Metrobus Rides Are Free, For Now — “To help stop the spread of the novel coronavirus, Metrobus riders will be required to board using the rear doors and will not have to tap their fare cards, according to a letter sent to employees Sunday.
The change, which begins Tuesday, means rides essentially are free.” [Washington Post]
County Trying to Help Small Businesses — “To mitigate some of the challenges and hardships experienced by small businesses as a result of COVID-19 related closures and modifications, Arlington County is finding new ways to reach out to business owners with counsel, resources and other options.” [Arlington County]
County Offers Help with Utility Bills — “If you are struggling to pay a County utility bill (water/sewer/refuse) at this time, please call the DES Customer Contact Center at 703-228-5000, Monday-Friday, 7 a.m. to 7 p.m. You may be eligible for special payment arrangements without accrual of additional late fees.” [Twitter]
Coronavirus Fraud Task Force Formed — “In response to the increased threat of fraud presented by the coronavirus, federal and Virginia state law enforcement leaders announced today the formation of the Virginia Coronavirus Fraud Task Force.” [Press Release]
Marymount Mulls Commencement Alternatives — “This Wednesday, Marymount University announced to students, faculty and staff that the online-only class period that started this week will be extended through the end of the spring semester, including final exams. It was also decided that the traditional commencement ceremonies scheduled for May 2020 would be canceled.” [Press Release]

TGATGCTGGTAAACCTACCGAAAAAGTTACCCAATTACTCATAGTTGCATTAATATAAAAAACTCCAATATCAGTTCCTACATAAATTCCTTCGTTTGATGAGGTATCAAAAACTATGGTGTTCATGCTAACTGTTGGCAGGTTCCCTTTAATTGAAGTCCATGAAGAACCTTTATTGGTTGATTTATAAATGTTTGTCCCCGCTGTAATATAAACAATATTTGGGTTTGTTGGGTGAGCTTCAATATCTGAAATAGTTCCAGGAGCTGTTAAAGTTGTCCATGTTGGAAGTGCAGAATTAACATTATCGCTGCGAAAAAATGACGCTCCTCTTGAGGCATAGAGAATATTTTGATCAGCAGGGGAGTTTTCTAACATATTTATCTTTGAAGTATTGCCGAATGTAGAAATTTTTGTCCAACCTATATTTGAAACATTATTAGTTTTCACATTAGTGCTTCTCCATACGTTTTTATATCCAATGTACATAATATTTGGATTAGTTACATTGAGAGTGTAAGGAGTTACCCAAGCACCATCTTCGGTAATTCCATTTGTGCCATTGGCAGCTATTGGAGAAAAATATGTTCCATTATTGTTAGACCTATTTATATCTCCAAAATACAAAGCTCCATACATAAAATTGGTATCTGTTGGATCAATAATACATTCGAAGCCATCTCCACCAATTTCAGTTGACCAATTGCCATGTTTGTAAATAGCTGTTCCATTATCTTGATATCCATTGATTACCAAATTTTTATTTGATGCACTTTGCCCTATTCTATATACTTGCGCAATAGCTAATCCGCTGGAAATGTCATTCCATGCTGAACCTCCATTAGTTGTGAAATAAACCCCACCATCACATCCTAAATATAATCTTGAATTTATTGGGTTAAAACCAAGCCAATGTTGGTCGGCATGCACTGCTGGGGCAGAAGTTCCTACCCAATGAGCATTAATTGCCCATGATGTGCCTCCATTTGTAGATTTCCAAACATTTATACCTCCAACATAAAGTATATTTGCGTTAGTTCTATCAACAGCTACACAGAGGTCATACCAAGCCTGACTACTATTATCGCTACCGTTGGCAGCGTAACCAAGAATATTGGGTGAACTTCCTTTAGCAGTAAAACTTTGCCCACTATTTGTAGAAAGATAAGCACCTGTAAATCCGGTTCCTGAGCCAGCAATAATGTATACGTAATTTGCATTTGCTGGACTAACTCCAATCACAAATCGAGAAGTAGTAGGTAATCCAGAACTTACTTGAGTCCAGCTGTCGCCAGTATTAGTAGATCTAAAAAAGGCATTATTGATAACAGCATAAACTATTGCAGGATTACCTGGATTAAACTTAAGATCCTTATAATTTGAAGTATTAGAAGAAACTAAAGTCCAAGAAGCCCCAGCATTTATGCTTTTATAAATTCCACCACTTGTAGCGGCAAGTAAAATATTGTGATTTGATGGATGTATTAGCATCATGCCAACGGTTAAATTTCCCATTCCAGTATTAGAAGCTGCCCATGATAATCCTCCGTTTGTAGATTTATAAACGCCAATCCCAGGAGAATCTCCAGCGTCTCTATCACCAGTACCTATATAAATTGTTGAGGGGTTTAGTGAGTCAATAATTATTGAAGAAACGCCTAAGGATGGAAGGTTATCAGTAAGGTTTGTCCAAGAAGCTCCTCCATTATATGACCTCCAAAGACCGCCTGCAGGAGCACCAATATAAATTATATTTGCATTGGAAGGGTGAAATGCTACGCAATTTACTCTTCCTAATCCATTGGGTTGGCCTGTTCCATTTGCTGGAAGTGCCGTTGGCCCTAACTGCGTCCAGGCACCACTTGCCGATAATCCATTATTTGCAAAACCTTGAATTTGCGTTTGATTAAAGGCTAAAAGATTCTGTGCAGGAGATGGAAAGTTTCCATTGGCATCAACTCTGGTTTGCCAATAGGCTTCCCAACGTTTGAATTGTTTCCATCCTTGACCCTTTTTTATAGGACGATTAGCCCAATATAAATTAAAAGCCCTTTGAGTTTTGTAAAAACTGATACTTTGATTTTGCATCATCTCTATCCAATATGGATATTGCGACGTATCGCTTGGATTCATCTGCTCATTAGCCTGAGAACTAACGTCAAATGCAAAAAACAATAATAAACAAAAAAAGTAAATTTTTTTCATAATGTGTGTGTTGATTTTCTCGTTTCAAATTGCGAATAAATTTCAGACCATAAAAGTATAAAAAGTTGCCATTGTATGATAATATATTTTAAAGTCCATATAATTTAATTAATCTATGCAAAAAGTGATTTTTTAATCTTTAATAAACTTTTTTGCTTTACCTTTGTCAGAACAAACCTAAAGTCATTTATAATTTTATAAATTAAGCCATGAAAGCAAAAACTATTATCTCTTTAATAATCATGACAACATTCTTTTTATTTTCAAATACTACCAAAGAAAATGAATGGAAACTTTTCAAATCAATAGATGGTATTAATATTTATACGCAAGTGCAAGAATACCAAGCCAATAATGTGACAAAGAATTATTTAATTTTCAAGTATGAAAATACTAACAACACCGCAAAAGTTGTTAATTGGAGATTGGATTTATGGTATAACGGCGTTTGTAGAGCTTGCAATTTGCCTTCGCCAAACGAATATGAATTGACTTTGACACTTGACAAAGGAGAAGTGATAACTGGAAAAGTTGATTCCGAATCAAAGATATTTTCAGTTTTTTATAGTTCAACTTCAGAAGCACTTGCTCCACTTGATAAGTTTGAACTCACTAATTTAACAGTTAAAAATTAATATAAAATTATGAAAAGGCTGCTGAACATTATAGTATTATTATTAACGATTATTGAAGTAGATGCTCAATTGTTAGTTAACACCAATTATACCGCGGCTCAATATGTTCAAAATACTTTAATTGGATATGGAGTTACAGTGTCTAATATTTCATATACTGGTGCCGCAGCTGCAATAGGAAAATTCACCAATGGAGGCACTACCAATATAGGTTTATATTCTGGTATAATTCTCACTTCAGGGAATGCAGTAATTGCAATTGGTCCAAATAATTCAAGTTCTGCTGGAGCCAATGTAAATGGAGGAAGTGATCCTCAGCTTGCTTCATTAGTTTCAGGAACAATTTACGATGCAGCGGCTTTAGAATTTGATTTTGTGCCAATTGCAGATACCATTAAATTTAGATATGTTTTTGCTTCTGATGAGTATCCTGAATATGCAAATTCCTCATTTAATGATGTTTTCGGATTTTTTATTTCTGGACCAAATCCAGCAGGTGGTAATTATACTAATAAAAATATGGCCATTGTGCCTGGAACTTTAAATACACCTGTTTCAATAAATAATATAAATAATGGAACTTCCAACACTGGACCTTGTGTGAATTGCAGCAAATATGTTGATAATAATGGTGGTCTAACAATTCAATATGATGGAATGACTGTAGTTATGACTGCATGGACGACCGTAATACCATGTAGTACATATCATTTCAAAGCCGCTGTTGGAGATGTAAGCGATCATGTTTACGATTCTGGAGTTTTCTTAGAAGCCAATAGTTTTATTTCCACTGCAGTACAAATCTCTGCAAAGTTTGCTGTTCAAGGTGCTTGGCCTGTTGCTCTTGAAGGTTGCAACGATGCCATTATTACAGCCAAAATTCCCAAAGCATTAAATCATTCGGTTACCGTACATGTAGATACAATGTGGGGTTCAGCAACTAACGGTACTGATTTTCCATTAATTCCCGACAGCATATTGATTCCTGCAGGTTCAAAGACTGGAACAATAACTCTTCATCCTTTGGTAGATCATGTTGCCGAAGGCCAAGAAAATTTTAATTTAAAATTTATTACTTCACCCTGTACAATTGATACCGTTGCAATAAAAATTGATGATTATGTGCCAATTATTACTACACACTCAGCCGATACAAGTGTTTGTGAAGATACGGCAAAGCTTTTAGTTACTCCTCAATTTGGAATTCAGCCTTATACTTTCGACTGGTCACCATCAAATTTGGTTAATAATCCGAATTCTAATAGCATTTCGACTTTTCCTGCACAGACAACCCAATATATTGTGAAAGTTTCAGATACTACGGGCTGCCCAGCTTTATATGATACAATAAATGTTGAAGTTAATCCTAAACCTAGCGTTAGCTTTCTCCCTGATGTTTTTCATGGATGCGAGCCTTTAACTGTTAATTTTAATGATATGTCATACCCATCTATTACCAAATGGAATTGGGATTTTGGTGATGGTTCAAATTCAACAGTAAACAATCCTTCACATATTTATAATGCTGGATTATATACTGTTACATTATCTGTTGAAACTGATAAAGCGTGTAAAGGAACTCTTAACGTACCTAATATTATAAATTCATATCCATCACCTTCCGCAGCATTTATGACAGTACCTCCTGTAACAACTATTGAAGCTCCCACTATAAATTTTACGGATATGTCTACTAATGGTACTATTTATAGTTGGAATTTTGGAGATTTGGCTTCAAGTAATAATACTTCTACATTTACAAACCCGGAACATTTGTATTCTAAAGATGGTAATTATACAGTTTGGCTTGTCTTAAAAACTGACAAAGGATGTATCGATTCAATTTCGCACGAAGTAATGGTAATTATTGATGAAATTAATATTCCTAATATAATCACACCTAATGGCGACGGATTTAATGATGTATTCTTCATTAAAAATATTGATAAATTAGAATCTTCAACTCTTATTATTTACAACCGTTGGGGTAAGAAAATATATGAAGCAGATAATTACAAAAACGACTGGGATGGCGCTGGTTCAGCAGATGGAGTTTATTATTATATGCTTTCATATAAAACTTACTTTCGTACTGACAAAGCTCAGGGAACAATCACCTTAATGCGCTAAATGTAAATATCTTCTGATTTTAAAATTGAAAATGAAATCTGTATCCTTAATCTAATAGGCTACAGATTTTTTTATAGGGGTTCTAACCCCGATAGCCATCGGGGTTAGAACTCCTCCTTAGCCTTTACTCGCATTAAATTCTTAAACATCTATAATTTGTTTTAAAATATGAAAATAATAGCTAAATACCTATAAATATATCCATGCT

Overnight Lane Closures in Rosslyn — “N Lynn St, SB Lee Hwy and the ramps to and from I-66 in Rosslyn will see overnight work requiring lane closures or full closures Mon night 3/23 – Thu night 3/26 in relation to the Lynn St Esplanade project.” [VDOT, Twitter]
Emails sent to parents and staff report occasional but recurring water pressure problems that affect second and third floor bathrooms in particular. We’re told the issues cropped up again earlier this week.
As a result, school officials say they’ve propped open bathroom doors — so users don’t have to touch handles — and put hand sanitizer in place. The school is also awaiting delivery and installation of a “booster pump” to help solve the issue.
Arlington Public Schools spokesman Frank Bellavia suggested it’s an issue with water pressure from county pipes.
“We have identified the problem and are working on a solution,” Bellavia told ARLnow. “The problem is occurring because Wakefield sits at a high point at the end the line.”
Wakefield Principal Chris Willmore sent the following email to parents last night.
Good Evening Wakefield families,
I wanted to share with you recent steps we have taken to protect against the coronavirus.
We are aware of the urgent issue related to low and inconsistent water pressure on the second and third floors and are working closely with Facilities to address it as quickly as possible. Please note that this issue related to water pressure does occur on the first floor occasionally as well, but not as often as the upper floors. While there are no problems with the water pressure on many days, there are days in which it will disappear for 5-20 minute periods of time. This fall and winter, APS Facilities staff repaired or replaced all broken sinks, faucets, and dead batteries and looked closer into the water pressure situation. Facilities is expediting the purchase of a “pump booster” that will supplement the pressure when there is not enough when water enters the building from the county lines. We do not have an estimated delivery or installation date yet and will keep you informed.